As we approach the end of the year, New Year’s resolutions are on many people’s minds. For some, getting fit and healthy will be at the top of their list.
However, for a number of our readers, they are already ahead of the curve.
From nutrition to changing one’s mindset to discovering new forms of exercise, they have shared their journeys into healthy living and divulged their best keep fit advice in response to The Telegraph’s Midlife Fitness Files.
Below we reveal a collection of the best health and fitness tips from readers over the course of the year.
For some, 2022 was the year of achieving a healthy weight. Although this may become more challenging as one ages, a number of readers have proven that it is not impossible.
Reader Philip Smith, for example, shared how, approaching his 50th birthday, he decided enough was enough. Philip says, “I weighed 20 stone, wore XXL shirts and 42-44″ trousers.”
From October 6, 2021 to date, Philip has lost nine stone.
He goes on to reveal what it was that worked for him: “Cutting out binge eating, using a popular food tracking/calorie counter app (MyFitnessPal) to monitor intake and getting out for a walk every single day. As the weight dropped off, I used the free trials off Apple Fitness to do core and strength exercises at home which helped tone the saggy bits.
“I eat normal food in healthy amounts and my body has adjusted well. I still walk every day and I am able to supplement the walks by getting out on the mountain bike as well.
“Today I am 11 stone, I have a 28-30″ waist and feel great.”
Similarly to Philip, Paul Murray and John Dawkins combined daily exercise (even if it is just a walk a day) with cutting out binge eating and steering clear of “excesses” – just having simple meals. This allowed Paul to maintain a trim weight of 11.5 stone for over 28 years and has meant John, who is in his early 70s, is the size he was at 20 – 10.5 stone with a 31” waist.
One’s mindset is also key for Philip and Anne Marie Lowndes. Anne suggests that “portion control and being aware of just what you are eating and how it may impact on overall food intake” is the easiest way to maintain a healthy weight.
Philip says: “It just takes will power and work. You need to want to be healthy more than you want that next drink or snack and be true to yourself when logging your food and drink intake.”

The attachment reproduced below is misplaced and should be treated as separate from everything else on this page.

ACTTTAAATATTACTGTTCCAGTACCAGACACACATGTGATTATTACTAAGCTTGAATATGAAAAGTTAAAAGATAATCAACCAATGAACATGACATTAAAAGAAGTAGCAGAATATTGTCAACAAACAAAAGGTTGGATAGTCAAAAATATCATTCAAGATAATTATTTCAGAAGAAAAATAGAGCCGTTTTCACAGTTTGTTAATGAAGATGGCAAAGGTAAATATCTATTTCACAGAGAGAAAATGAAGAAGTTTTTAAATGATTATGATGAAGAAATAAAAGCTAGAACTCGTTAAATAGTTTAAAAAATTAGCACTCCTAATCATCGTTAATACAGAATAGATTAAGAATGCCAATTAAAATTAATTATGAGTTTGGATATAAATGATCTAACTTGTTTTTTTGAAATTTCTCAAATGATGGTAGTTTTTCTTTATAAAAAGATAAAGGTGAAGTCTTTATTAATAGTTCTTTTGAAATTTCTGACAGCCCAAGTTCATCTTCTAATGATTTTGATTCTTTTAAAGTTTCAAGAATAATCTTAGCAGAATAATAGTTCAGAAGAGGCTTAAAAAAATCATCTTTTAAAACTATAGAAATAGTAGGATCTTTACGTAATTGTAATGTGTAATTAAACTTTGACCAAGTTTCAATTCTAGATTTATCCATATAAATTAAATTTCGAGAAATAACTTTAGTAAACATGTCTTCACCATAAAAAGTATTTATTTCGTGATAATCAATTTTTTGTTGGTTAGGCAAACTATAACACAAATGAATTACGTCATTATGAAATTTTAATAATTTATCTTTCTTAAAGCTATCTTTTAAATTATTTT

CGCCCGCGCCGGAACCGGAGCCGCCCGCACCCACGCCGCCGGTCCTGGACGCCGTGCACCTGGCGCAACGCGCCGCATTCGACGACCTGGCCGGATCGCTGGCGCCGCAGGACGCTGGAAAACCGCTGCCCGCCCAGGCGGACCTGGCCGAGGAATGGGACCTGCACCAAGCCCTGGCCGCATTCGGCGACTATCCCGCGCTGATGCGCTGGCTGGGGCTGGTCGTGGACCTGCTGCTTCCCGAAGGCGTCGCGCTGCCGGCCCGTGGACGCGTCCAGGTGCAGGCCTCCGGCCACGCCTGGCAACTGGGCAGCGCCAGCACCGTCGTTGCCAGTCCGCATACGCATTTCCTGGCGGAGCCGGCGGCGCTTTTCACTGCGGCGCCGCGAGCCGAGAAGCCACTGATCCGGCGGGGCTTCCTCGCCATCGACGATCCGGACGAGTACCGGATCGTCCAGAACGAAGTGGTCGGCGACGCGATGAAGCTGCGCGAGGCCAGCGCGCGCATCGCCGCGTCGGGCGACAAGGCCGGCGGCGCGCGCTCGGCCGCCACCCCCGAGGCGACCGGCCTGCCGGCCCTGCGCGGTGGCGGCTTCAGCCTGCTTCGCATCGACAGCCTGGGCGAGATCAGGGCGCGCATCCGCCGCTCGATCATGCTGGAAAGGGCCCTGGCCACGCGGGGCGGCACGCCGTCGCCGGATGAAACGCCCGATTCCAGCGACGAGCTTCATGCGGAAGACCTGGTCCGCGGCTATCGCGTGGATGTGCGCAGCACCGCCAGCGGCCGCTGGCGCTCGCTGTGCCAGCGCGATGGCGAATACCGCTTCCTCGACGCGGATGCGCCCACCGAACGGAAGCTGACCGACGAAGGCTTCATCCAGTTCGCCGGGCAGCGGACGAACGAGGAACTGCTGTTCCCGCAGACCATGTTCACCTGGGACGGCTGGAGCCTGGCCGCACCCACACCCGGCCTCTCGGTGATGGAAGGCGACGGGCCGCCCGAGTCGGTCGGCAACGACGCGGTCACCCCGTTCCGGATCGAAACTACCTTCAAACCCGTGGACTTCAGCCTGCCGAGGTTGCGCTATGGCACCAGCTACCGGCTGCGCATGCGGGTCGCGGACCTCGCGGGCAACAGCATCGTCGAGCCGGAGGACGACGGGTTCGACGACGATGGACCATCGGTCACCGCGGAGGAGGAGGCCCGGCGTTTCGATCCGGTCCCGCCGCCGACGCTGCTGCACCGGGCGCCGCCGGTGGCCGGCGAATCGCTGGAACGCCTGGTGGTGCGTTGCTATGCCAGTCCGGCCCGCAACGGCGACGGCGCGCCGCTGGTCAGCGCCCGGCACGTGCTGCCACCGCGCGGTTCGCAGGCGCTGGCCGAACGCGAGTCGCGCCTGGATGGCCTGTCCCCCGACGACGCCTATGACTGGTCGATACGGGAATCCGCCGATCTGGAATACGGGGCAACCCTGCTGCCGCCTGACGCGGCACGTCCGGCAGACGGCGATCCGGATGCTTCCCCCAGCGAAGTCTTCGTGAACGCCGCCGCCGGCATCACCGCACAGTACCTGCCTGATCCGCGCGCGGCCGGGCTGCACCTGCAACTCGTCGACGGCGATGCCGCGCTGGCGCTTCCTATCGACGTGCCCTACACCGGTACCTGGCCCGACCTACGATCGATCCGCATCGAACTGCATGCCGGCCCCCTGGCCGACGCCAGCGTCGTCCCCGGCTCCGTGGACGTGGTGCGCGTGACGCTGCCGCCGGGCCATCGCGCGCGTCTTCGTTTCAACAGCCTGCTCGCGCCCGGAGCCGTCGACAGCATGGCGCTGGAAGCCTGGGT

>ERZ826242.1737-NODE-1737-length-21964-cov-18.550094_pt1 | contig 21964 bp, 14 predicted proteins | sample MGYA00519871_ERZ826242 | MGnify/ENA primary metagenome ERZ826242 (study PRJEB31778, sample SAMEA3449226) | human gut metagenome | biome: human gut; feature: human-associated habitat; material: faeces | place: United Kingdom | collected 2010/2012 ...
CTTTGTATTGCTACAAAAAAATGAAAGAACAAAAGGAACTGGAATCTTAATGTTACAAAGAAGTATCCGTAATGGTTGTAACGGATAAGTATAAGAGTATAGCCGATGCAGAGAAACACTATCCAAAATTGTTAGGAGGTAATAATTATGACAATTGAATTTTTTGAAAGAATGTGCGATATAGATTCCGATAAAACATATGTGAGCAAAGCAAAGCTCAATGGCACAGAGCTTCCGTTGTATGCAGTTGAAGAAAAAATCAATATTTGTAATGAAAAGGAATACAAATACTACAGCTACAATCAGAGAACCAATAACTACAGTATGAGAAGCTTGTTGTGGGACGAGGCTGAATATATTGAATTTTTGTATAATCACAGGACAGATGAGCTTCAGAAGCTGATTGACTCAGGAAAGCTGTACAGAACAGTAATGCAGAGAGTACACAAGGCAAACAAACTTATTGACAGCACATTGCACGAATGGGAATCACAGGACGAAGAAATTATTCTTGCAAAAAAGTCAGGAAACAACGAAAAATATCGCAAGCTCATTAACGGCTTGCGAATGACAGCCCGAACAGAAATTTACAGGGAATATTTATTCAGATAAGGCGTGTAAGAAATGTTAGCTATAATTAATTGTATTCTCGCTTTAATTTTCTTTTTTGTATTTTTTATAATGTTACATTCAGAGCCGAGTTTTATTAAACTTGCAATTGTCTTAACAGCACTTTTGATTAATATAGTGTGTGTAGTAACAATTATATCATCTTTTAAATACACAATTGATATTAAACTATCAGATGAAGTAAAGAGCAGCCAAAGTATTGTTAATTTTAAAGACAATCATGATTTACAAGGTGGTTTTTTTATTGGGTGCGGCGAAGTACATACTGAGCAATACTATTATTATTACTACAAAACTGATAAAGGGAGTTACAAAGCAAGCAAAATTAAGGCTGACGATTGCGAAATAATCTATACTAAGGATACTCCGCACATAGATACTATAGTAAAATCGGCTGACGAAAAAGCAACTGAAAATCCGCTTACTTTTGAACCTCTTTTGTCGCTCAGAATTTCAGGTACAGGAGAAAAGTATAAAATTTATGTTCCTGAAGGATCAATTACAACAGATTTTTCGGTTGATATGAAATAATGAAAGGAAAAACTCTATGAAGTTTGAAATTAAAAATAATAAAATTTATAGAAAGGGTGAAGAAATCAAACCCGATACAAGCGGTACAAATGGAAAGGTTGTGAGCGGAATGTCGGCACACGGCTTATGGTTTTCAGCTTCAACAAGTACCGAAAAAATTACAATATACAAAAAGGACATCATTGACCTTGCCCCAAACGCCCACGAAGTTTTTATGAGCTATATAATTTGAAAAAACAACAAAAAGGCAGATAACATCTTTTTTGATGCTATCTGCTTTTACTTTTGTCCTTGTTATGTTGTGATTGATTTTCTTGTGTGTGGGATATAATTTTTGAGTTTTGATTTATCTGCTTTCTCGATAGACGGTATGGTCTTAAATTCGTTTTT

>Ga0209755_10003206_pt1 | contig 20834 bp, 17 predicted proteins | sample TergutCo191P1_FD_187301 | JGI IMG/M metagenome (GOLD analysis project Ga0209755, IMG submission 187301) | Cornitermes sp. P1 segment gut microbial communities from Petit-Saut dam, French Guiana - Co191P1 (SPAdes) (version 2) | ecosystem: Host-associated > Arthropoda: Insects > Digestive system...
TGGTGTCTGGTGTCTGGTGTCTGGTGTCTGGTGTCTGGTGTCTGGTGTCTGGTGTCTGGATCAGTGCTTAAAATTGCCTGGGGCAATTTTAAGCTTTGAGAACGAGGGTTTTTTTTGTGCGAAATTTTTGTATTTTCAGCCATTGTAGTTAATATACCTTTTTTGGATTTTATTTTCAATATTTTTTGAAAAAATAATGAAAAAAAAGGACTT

Another reader, William Blaney, advised: “You have to get mentally and physically started. This is the difficult bit, but once you do this everything and anything will bring some benefits.”
Whereas some focused on losing weight, others’ attention was on recovery.
It seems for two of our readers, Mary Loughlin and Fiona Stewart, specific forms of exercise have helped.
Mary – who is 68 – resumed swimming to aid her back pain.
She says she swims for half an hour three times a week and she does a lot of dog walking the rest of the time.
Along with her swimming, she was referred to a fitness instructor by her doctor who told her that she should have 90 grams of protein daily. “It’s far higher than the usual daily recommendations, but it has certainly worked for me,” she said.
However, Mary doesn’t like protein powders (neither does her doctor), so she derives her protein from natural fat free yogurt, lean meat, cheese, eggs and milk – “just basic, natural, healthy and nutritious food.”
Now, she feels very well. “It seems diet and exercise are essential at any age”, she concludes.
Meanwhile, Fiona shares her experience of pilates: “I started pilates six years ago. It got me through breast cancer and a bowel resection. My only regret is that I didn’t start it earlier.”
Even Fiona’s sporty 66 year-old husband is a total convert and recommends it to anyone of any age.
Mental and physical wellbeing
For others, improving their mental and physical wellbeing was the goal – and for the majority of readers discovering a form of exercise they enjoy has helped them achieve this.
Edwina Fowler shared how she exercises on a regular basis and her chosen form of exercise is hula hooping.
“I have been hooping for around 17 years. It is such good cardio all round body exercise…There are so many transitions from on to off body that allows you to move and feel a real sense of wellbeing”, she says.